When John S. Collins set out across the Plains in 1864, he never expected a narrow escape from a Nebraska prairie fire along the way. Collins, who traveled with an emigrant train that outfitted in Council Bluffs, later wrote an account of his first overland journey in a book titled Across the Plains in '64: incidents of early days west of the Missouri River-two thousand miles in an open boat from Fort Benton to Omaha-reminiscences of the pioneer period of Galena, General Grant's old home. Published in 1904 in Omaha, it was based on a diary kept during the 1864 trip.
Collins's account of the prairie fire: "April 15th  we started at daylight and discovered a dense smoke to the north. It was a prairie fire ten miles away. The captain ordered [a] halt, and calling all hands around him, he said: 'If the wind changes and that fire comes this way, we must work fast or we are 'goners.' Half an hour brought us to a marsh and a small lake. We made camp between them. It was lively work, corralling the wagons 'close up,' and chaining them together. The stock was driven inside, and the entrance was closed and securely chained.
"Every man took a bucket and a grain sack, and under the orders of Captain Prowse began 'back firing,' by dropping a lighted match in the dry grass and putting out the fire before it got beyond control, and then beginning in a new place, repeating the operation over and over again, with a bucket of water always near by to keep the bag wet. In an hour's time several acres were burned over, all around us. . . . It was fast and strenuous work and was finished none too soon to avoid a most serious disaster.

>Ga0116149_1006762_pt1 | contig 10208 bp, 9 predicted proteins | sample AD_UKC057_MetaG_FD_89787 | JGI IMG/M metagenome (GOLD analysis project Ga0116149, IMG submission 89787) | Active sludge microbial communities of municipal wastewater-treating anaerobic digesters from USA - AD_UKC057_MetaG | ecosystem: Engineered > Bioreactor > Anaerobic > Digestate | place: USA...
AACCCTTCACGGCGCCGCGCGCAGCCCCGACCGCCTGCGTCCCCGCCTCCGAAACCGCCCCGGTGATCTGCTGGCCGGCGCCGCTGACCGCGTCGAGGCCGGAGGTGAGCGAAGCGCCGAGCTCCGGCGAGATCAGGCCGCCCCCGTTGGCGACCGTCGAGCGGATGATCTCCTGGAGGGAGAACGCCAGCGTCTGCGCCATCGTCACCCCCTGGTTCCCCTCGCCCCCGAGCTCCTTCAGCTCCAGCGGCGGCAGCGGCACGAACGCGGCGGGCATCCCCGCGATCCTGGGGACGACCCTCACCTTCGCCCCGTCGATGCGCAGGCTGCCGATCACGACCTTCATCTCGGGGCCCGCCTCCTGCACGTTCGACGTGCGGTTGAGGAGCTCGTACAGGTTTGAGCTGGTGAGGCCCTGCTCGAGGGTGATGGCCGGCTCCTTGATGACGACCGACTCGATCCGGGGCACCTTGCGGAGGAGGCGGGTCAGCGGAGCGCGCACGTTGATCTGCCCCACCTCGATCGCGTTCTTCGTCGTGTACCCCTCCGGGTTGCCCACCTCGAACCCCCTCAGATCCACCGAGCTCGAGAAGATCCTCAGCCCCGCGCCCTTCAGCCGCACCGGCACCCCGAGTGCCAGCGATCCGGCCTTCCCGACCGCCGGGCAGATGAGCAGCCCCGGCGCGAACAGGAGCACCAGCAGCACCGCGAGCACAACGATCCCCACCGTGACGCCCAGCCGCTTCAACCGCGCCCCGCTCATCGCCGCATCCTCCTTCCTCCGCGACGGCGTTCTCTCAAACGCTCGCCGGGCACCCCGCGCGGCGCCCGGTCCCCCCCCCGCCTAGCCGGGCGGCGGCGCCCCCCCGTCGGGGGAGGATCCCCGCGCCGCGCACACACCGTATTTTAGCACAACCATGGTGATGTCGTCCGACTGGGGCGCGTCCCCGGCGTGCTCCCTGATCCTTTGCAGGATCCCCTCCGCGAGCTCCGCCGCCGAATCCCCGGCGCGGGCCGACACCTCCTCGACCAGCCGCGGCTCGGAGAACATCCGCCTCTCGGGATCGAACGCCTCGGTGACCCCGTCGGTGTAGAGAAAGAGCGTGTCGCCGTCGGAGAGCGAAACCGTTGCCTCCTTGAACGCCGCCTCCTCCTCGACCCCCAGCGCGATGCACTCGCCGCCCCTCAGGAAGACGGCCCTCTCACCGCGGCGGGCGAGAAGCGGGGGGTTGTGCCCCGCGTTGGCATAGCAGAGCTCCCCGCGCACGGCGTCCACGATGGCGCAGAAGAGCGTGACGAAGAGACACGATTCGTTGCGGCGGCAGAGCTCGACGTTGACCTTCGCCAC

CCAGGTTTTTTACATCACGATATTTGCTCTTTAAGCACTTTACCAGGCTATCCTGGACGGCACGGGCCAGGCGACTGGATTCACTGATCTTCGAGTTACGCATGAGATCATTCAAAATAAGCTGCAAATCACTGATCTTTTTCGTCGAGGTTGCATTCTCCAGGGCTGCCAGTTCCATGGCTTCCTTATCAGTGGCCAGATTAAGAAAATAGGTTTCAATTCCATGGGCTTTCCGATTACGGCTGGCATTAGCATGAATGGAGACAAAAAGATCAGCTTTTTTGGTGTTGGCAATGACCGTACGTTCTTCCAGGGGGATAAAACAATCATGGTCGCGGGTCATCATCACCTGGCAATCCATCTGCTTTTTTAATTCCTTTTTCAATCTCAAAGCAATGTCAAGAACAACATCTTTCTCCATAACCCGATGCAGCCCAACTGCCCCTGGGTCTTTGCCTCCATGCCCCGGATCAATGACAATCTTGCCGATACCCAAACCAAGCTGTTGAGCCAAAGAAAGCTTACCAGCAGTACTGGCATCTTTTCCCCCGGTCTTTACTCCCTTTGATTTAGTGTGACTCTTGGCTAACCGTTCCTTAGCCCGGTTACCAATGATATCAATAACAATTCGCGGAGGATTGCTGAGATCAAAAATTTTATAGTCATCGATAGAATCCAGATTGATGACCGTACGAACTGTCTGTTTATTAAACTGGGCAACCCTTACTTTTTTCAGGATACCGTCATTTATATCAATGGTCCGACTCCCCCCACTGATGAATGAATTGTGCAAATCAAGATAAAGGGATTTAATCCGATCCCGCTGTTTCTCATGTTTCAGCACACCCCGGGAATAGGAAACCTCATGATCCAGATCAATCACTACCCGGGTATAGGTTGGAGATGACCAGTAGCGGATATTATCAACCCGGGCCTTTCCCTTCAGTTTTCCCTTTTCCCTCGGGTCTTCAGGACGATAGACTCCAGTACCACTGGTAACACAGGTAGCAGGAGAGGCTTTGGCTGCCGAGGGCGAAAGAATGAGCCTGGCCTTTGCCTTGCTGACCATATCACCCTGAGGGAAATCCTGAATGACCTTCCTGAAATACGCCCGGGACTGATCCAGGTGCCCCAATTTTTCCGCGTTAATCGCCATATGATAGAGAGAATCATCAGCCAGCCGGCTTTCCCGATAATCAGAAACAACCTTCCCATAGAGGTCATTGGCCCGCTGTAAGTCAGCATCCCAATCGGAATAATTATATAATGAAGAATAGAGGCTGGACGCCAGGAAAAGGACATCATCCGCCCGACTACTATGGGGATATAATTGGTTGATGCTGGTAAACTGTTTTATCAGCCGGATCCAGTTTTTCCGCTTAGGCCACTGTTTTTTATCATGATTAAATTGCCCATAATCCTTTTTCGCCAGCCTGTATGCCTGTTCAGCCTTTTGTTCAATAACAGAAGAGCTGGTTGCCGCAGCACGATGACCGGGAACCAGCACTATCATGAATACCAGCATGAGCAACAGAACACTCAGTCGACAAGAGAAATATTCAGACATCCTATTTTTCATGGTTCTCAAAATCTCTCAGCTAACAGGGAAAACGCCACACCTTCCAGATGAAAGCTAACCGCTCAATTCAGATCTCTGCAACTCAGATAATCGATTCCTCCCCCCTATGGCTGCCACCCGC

"Soon the wind changed as the captain predicted. The blaze was in sight, coming toward us with the speed of a race horse. It was a line of fire a mile long, coming like a great wave, at times leaping fifty feet in the air. The roar, hissing and cracking of the flames could be heard a mile away. Deer, rabbits and prairie dogs swept through our camp in great fright. The sight was grand and awful.
"When the flame reached the head of the lake north of us, a quarter of a mile away, we could feel the heat. It was almost stifling. At this point, the fire stopped. We had 'back fired' a quarter of a mile along its edge. Fearing that when the tall grass in the marsh was reached the falling embers would set fire to our wagon covers, McNear fired the marsh before the main flame reached it. During the excitement the stock bellowed and brayed like wild beasts. Soon the two waves of fire met, and the smoke was so blinding that we were compelled to throw ourselves flat on the ground until it passed over. When the fire had passed and gone around us, the men were called together to ascertain if everybody was accounted for. All stood alongside their wagons and answered to their names."
Collins and his fellow travelers, thankful for their narrow escape, soon afterward resumed their journey through the charred landscape.